Unilever’s new Facebook campaign for Dove does not delete or replace rival companies’ ads on Facebook, two sources tell us, despite what the company’s ads suggest.As such, the campaign is so misleading it should be retracted. The effort will be unlikely to be repeated outside Australia (the first market to get the app), especially once consumers find out how it really works.
Yesterday, Unilever posted a fascinating video on YouTube, which claims that anyone who uses its new Facebook app for Dove will generate Dove ads that “replace” diet and weight-loss ads that make women feel bad about themselves. The messages in the replacement ads, the video said, would be designed to make women feel good instead, such as, “When it comes to your body, love the one you’re with.” Those ads could be sent to your friends’ Facebook pages, the video said.
The video specifically claims Dove ads will be substituted for direct-response “belly-fat” ads, using these words:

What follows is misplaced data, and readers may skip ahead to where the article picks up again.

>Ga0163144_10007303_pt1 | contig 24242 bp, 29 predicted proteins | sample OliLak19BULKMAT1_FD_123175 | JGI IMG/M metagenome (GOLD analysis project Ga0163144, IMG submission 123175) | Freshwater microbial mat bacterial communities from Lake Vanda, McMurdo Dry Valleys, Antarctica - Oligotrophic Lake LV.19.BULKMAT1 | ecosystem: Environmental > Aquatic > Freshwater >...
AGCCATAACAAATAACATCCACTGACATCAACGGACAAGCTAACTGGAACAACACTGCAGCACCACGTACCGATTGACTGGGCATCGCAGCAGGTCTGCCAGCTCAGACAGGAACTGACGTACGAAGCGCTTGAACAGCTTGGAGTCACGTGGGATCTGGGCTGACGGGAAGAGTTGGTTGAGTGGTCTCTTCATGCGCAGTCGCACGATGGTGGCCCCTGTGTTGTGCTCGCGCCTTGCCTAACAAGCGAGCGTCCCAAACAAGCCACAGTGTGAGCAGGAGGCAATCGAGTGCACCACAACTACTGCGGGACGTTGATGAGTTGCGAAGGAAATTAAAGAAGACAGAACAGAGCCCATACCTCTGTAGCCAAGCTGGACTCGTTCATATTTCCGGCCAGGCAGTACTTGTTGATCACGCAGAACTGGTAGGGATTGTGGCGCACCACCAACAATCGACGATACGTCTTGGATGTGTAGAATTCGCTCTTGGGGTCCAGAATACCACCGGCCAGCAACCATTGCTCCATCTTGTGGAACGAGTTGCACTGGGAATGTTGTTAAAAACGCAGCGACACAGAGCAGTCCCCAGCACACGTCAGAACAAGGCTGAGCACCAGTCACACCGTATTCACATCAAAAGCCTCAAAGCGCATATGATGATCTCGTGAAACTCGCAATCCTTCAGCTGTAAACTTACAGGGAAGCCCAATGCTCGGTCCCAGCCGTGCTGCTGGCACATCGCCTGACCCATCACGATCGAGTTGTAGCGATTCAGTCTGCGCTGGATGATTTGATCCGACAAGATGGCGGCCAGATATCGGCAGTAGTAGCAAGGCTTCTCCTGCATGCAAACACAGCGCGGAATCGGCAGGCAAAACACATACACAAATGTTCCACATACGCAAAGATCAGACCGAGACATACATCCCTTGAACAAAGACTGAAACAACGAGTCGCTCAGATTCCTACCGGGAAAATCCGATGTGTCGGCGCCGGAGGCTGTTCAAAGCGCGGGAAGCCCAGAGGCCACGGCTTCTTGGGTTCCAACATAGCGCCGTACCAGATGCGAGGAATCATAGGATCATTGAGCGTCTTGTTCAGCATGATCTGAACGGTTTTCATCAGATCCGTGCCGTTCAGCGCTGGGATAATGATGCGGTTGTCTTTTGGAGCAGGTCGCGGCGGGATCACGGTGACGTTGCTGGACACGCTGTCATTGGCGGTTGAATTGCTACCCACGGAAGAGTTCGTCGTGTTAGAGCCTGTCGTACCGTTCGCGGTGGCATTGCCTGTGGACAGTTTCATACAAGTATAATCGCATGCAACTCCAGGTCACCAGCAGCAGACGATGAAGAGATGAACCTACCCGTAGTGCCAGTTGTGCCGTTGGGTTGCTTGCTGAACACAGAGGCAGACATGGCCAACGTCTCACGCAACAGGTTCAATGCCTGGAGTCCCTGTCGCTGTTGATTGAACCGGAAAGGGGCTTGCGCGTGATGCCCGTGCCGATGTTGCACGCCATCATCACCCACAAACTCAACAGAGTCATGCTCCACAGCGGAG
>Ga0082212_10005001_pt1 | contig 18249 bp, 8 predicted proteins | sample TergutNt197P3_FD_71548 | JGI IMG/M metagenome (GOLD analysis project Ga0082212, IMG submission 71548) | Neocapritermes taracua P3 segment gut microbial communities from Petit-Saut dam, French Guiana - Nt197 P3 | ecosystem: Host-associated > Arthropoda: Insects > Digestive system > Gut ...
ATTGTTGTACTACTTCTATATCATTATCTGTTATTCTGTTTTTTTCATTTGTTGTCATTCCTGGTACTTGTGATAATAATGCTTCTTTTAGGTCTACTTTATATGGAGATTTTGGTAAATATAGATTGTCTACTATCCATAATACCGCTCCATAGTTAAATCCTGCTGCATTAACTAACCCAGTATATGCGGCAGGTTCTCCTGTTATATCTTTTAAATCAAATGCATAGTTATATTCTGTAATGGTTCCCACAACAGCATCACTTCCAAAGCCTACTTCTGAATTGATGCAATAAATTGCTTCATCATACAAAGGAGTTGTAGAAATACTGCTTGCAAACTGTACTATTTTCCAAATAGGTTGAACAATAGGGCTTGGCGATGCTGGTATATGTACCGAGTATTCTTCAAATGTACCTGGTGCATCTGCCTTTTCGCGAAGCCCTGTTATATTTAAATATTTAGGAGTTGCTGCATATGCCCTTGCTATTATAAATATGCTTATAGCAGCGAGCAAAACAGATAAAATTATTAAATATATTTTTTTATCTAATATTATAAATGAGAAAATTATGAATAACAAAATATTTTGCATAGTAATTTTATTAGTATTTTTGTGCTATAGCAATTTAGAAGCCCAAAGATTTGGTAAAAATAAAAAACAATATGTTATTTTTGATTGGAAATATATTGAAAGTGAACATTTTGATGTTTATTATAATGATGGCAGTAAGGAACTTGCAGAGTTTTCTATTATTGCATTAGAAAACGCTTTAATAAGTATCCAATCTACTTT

“A Facebook application that lets you replace those feel-bad ads…”
“Choose who you want to send it to…”
“Your message takes the place of ones designed to make women feel bad.”
In fact, nothing of the sort is happening. No companies’ ads will be replaced by Dove ads generated by The Ad Makeover app.
Rather, Unilever is simply entering a normal bid for ads, based on target demographics, every time the app is activated. Its ad buys are generated in an auction process just like everybody else’s. The ads are not targeted at rival companies slots, nor are they targeted at your Facebook friends, a spokesperson for the social network told us.
The spokesperson also noted that questionable diet product ads had been all but chased off Facebook due to policy changes.
In response to a request from B.I., a Unilever spokesperson confirmed the campaign did not accurately state how the app works:
- “The app does not hide or cover other ads.”
- “It allows women to create ads that Dove will pay to show to other women.”
- “You cannot select which women will see the ad (e.g. Your friends).”
- “Targeting works the way any other ad would.”
It’s rare when a respected advertising giant screws up with a major media partner like this. No doubt Facebook will want to have a chat with Unilever Down Under, before the campaign makes its way to the U.S., where misleading advertising law is rather strict. Here’s the video:
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